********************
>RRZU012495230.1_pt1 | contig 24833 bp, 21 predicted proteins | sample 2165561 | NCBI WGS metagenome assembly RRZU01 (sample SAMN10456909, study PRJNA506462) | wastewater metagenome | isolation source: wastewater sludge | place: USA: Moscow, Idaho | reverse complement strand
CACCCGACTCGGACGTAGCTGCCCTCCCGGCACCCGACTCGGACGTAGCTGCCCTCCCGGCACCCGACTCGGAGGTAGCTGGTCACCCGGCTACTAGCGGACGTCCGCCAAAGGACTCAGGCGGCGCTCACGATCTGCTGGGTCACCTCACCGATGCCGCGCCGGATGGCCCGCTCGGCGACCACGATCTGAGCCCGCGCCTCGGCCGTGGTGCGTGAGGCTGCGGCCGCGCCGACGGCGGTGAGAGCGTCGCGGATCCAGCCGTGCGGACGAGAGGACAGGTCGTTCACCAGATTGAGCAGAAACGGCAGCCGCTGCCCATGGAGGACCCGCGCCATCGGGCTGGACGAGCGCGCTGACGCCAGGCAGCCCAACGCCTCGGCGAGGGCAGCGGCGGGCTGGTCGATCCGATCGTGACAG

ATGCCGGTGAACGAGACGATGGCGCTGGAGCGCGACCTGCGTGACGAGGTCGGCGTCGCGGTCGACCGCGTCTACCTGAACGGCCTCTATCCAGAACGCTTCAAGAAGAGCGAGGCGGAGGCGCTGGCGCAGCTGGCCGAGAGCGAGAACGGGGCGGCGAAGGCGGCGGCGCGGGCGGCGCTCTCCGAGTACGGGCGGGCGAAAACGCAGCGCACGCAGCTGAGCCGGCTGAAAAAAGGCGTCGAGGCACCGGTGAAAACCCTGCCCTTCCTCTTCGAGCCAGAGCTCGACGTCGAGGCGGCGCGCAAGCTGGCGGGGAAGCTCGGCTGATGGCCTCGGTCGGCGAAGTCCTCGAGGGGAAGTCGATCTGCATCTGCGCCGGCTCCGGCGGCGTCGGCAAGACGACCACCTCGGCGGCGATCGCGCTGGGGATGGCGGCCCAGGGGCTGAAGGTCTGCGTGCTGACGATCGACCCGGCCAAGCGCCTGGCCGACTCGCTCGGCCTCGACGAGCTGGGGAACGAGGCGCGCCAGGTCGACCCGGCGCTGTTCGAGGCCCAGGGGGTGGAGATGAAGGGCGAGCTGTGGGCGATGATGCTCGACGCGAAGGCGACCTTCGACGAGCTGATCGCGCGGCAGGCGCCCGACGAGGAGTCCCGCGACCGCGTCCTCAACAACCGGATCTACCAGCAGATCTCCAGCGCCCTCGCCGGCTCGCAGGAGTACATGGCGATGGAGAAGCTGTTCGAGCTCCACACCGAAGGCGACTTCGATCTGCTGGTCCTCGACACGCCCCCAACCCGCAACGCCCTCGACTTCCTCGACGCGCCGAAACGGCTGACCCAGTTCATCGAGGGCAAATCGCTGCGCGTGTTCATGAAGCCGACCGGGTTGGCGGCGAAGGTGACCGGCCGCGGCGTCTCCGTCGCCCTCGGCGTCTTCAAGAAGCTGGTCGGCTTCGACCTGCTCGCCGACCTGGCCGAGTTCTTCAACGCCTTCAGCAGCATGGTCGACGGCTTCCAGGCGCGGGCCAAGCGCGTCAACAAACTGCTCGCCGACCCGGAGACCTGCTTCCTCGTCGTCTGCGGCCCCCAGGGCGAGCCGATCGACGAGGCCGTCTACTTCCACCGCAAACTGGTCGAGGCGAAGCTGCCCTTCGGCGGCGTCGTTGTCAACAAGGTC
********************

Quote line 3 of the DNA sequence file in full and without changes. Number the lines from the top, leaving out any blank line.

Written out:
ATGCCGGTGAACGAGACGATGGCGCTGGAGCGCGACCTGCGTGACGAGGTCGGCGTCGCGGTCGACCGCGTCTACCTGAACGGCCTCTATCCAGAACGCTTCAAGAAGAGCGAGGCGGAGGCGCTGGCGCAGCTGGCCGAGAGCGAGAACGGGGCGGCGAAGGCGGCGGCGCGGGCGGCGCTCTCCGAGTACGGGCGGGCGAAAACGCAGCGCACGCAGCTGAGCCGGCTGAAAAAAGGCGTCGAGGCACCGGTGAAAACCCTGCCCTTCCTCTTCGAGCCAGAGCTCGACGTCGAGGCGGCGCGCAAGCTGGCGGGGAAGCTCGGCTGATGGCCTCGGTCGGCGAAGTCCTCGAGGGGAAGTCGATCTGCATCTGCGCCGGCTCCGGCGGCGTCGGCAAGACGACCACCTCGGCGGCGATCGCGCTGGGGATGGCGGCCCAGGGGCTGAAGGTCTGCGTGCTGACGATCGACCCGGCCAAGCGCCTGGCCGACTCGCTCGGCCTCGACGAGCTGGGGAACGAGGCGCGCCAGGTCGACCCGGCGCTGTTCGAGGCCCAGGGGGTGGAGATGAAGGGCGAGCTGTGGGCGATGATGCTCGACGCGAAGGCGACCTTCGACGAGCTGATCGCGCGGCAGGCGCCCGACGAGGAGTCCCGCGACCGCGTCCTCAACAACCGGATCTACCAGCAGATCTCCAGCGCCCTCGCCGGCTCGCAGGAGTACATGGCGATGGAGAAGCTGTTCGAGCTCCACACCGAAGGCGACTTCGATCTGCTGGTCCTCGACACGCCCCCAACCCGCAACGCCCTCGACTTCCTCGACGCGCCGAAACGGCTGACCCAGTTCATCGAGGGCAAATCGCTGCGCGTGTTCATGAAGCCGACCGGGTTGGCGGCGAAGGTGACCGGCCGCGGCGTCTCCGTCGCCCTCGGCGTCTTCAAGAAGCTGGTCGGCTTCGACCTGCTCGCCGACCTGGCCGAGTTCTTCAACGCCTTCAGCAGCATGGTCGACGGCTTCCAGGCGCGGGCCAAGCGCGTCAACAAACTGCTCGCCGACCCGGAGACCTGCTTCCTCGTCGTCTGCGGCCCCCAGGGCGAGCCGATCGACGAGGCCGTCTACTTCCACCGCAAACTGGTCGAGGCGAAGCTGCCCTTCGGCGGCGTCGTTGTCAACAAGGTC